Environmental damage caused by large hydroelectric dams, illegal logging, and the growth of agriculture in the Amazon has been the subject of research for decades. A study by the University of São Paulo (USP) now highlights a type of environmental change associated with these activities, and clearcutting, that has gone almost unnoticed: the proliferation of small reservoirs, lakes, swamps, and ponds in areas degraded by deforestation. The total area of these standing-water environments—which may have been created deliberately or formed accidentally due to changes in land use—favors the expansion of species adapted to non-flowing water ecosystems, such as certain forms of insects, amphibians, and fish.
This phenomenon of an increase of stagnant-water zones is called “lentification” in an article published in June in the journal Perspectives in Ecology and Conservation. “This is the first study, as far as we know, to propose that in deforested areas, standing-water ecosystems may be becoming more common relative to flowing-water ecosystems,” says biologist Luís Schiesari, of the USP School of Arts, Sciences, and Humanities (EACH), who coordinated the research. This hypothesis results from studies that began to be conducted in 2008 in the Upper Xingu hydrographic basin in northern Mato Grosso, the fifth largest drainage in the Amazon, which covers 492,000 square kilometers. One third of Amazonian deforestation occurs in this state.
The field research was conducted between November 2011 and November 2013 in the headwaters region of the Xingu River. These areas are located in the municipalities of Querência and Canarana, where the annual rainfall averages 1,900 millimeters. The researchers marked a total of 26 two-kilometer-long transects (straight lines plotted on the ground) across areas with differing types of land use comprising forests, pastures, and soy plantations. The idea was to ascertain the number of ponds and reservoirs of any size and depth in both the preserved and deforested areas.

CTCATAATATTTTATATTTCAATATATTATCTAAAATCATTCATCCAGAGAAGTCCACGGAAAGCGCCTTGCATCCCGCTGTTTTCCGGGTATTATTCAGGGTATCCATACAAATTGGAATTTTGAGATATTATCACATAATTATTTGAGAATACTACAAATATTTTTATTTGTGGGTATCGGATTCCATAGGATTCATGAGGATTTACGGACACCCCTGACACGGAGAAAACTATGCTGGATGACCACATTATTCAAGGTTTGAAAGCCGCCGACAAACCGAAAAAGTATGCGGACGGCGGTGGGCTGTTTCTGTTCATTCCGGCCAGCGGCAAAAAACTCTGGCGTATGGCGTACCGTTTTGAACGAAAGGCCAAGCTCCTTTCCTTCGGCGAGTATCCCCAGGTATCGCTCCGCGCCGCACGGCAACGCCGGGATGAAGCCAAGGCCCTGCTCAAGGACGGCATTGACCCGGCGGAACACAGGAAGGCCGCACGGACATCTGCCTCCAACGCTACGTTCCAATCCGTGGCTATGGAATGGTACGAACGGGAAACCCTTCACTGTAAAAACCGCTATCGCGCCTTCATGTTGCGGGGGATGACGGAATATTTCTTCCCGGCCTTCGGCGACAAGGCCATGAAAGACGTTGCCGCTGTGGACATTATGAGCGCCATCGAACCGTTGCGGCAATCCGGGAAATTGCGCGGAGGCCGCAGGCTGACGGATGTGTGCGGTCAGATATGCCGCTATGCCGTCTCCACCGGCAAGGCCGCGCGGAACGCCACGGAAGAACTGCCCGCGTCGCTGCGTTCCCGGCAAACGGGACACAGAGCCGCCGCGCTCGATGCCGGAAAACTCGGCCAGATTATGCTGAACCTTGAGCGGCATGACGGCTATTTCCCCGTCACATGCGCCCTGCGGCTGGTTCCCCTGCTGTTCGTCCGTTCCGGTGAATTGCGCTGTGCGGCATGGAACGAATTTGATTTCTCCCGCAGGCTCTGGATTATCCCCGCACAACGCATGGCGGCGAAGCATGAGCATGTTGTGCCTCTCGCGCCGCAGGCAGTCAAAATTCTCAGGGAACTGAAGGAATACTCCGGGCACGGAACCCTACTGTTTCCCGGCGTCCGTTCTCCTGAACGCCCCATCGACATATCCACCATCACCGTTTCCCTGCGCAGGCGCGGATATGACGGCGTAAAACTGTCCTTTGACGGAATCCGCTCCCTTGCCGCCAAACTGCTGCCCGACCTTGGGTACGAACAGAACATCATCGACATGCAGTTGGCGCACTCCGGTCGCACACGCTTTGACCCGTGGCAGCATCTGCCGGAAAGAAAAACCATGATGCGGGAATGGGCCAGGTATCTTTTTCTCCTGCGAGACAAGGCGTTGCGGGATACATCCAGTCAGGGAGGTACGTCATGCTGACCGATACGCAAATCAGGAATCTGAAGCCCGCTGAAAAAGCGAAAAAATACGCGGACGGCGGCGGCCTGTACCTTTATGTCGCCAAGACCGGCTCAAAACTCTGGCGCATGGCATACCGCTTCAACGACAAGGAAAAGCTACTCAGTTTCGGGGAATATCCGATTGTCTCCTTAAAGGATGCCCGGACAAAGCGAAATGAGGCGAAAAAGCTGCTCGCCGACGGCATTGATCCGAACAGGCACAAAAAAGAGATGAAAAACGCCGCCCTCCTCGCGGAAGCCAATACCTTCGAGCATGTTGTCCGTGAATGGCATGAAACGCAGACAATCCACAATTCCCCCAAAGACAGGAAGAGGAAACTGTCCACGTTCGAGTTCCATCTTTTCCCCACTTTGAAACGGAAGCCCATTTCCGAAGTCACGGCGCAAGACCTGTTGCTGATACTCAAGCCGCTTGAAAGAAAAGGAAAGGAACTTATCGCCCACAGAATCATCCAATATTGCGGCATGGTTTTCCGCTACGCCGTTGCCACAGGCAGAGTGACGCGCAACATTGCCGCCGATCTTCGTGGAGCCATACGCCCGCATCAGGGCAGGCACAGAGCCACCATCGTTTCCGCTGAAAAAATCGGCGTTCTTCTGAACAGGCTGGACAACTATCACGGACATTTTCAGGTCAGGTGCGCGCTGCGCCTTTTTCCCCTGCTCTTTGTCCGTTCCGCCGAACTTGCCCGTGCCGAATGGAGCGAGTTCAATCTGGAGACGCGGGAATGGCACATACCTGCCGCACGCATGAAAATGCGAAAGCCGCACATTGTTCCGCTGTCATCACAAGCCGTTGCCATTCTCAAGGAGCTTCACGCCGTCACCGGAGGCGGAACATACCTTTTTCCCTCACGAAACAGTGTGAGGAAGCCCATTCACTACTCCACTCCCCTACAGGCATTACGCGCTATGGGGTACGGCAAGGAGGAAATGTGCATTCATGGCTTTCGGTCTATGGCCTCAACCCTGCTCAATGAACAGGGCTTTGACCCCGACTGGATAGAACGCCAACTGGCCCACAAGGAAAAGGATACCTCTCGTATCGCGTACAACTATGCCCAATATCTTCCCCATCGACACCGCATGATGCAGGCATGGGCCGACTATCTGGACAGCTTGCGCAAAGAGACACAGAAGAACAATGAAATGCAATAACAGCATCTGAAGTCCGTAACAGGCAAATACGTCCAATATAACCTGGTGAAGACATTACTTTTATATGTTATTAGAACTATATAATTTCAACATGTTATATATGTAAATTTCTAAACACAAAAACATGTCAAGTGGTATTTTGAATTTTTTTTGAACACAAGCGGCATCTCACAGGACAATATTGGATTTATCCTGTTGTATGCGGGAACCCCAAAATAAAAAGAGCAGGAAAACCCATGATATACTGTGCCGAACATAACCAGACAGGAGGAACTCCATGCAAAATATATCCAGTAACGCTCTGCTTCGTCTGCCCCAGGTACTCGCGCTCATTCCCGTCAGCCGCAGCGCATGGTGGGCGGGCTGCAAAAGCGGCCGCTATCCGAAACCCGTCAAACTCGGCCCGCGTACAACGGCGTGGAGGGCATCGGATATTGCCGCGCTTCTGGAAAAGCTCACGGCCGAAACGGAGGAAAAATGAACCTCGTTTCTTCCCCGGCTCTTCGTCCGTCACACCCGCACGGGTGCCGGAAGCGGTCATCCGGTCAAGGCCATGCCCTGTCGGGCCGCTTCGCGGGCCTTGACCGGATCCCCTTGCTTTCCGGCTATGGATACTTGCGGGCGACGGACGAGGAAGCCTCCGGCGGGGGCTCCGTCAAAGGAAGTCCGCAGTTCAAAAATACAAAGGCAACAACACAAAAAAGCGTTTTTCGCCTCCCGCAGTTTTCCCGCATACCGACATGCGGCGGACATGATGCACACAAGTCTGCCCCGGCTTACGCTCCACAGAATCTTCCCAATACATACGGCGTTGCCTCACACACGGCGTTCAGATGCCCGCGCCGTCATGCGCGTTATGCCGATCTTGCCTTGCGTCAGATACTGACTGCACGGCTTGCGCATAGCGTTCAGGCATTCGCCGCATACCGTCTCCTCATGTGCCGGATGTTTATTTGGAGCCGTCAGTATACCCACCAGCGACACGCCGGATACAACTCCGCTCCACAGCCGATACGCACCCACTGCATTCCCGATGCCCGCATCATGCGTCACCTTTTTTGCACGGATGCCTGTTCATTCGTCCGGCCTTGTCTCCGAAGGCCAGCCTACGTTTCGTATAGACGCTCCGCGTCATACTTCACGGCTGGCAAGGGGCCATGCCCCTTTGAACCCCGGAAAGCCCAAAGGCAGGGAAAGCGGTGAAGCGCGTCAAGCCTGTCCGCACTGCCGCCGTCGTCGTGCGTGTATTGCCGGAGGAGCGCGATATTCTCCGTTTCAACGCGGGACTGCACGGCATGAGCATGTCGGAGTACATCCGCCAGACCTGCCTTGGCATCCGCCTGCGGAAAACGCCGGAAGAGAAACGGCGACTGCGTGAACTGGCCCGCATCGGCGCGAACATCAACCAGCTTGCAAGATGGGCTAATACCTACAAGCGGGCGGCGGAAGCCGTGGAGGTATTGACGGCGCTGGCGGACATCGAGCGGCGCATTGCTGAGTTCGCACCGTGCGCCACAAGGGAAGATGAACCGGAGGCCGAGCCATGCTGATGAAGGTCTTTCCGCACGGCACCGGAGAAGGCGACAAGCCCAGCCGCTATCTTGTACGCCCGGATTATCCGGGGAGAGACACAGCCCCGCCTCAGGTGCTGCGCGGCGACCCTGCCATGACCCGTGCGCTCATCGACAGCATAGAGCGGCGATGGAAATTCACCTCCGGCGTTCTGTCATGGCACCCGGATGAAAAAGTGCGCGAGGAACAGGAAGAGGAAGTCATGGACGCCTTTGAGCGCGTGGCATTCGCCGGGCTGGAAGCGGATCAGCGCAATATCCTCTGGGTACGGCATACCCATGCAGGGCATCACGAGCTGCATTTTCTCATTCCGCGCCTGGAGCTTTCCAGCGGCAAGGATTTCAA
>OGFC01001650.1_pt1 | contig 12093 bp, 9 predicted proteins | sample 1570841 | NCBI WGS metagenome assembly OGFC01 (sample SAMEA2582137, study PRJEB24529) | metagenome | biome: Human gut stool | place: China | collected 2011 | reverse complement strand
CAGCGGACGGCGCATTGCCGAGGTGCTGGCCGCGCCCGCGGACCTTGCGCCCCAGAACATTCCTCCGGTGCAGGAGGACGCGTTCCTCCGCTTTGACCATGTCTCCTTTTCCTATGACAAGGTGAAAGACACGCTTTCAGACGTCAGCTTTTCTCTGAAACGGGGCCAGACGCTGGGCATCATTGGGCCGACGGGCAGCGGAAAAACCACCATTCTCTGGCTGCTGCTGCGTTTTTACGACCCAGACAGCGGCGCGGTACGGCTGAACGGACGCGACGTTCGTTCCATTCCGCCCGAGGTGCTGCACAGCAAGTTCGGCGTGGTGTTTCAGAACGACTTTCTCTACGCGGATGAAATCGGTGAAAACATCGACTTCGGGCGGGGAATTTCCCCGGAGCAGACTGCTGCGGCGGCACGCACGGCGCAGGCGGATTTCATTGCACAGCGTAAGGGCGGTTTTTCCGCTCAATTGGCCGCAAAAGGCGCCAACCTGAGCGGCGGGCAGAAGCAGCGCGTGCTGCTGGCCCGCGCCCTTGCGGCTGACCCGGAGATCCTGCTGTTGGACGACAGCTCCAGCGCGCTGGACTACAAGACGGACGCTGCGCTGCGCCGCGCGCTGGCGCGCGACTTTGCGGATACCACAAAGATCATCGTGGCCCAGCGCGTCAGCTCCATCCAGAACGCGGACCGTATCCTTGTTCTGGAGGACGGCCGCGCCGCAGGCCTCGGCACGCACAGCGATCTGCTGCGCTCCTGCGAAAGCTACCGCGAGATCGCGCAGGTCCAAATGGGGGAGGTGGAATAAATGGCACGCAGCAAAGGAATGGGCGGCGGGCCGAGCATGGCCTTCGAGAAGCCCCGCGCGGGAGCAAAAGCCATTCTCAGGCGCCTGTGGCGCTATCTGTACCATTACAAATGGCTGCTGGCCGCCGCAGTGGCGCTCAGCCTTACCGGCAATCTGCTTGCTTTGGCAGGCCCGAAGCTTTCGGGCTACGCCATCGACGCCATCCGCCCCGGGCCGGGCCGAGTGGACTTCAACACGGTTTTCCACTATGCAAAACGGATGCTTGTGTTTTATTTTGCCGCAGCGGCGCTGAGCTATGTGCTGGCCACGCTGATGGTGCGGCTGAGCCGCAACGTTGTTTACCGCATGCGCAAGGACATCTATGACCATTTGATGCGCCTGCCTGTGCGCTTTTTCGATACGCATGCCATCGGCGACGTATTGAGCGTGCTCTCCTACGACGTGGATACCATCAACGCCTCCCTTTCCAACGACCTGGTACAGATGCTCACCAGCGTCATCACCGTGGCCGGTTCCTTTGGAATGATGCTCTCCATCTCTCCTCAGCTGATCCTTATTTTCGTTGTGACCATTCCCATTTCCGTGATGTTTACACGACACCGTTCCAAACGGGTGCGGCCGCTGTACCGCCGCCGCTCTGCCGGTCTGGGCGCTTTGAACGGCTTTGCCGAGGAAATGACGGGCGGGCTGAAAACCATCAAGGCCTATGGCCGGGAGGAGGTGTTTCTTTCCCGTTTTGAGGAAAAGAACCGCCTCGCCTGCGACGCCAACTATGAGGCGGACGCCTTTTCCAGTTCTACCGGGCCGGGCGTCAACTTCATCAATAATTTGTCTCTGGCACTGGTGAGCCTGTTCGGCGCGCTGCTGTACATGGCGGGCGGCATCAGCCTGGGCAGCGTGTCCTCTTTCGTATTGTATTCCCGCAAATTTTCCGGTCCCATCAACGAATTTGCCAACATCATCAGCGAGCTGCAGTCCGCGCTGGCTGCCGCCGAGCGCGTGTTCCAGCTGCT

At the end of sampling, the researchers observed that there were no reservoirs or ponds in the forested areas crossed by the transects. But, in the deforested environments, the situation was quite different. In the pastures and soybean fields, in each transect they found an average of 0.4 reservoirs and 10 to 12 ponds. Due to this distinction, in these sectors there was a proliferation of amphibians and fish more adapted to stagnant water, or lentic environments. “Amphibians are excellent indicators of hydrologic change, since most species reproduce in standing water,” explains Schiesari. Some of these species are tolerant to environmental degradation, such as the white-spotted tree frog (Boana albopunctata).
In these areas with more ponds, fish such as cará, lambari (tetras), and traíra were also found, which are usually associated with lentic environments or slow-moving sections of streams and rivers. “As expected, the abundance of the small fish Melanorivulus megaroni, which is adapted to life in the ponds of floodplains, was double what we find in streams that cut through the forested areas,” the researcher says. It is important to note that the lentification phenomenon does not necessarily imply an increase in high-quality lentic habitats. “Many of these environments are heated, silted, and contaminated by fertilizers and pesticides,” observes Schiesari.
The warming of waters in the Upper Xingu region had already been observed by biologist Márcia Nunes Macedo, the Water Program director at the Woodwell Climate Research Center in the United States, who is also an associate researcher at the Amazon Environmental Research Institute (IPAM). According to one of her studies—one of several that served as a reference for the Schiesari research team’s field observations—streams in pastures and hydrographic basins planted with soybean are significantly warmer than those in forested areas. “On average, the maximum daily temperature was 4° C higher in pastures and 3° C higher in soy plantations than in the preserved areas,” explains Macedo.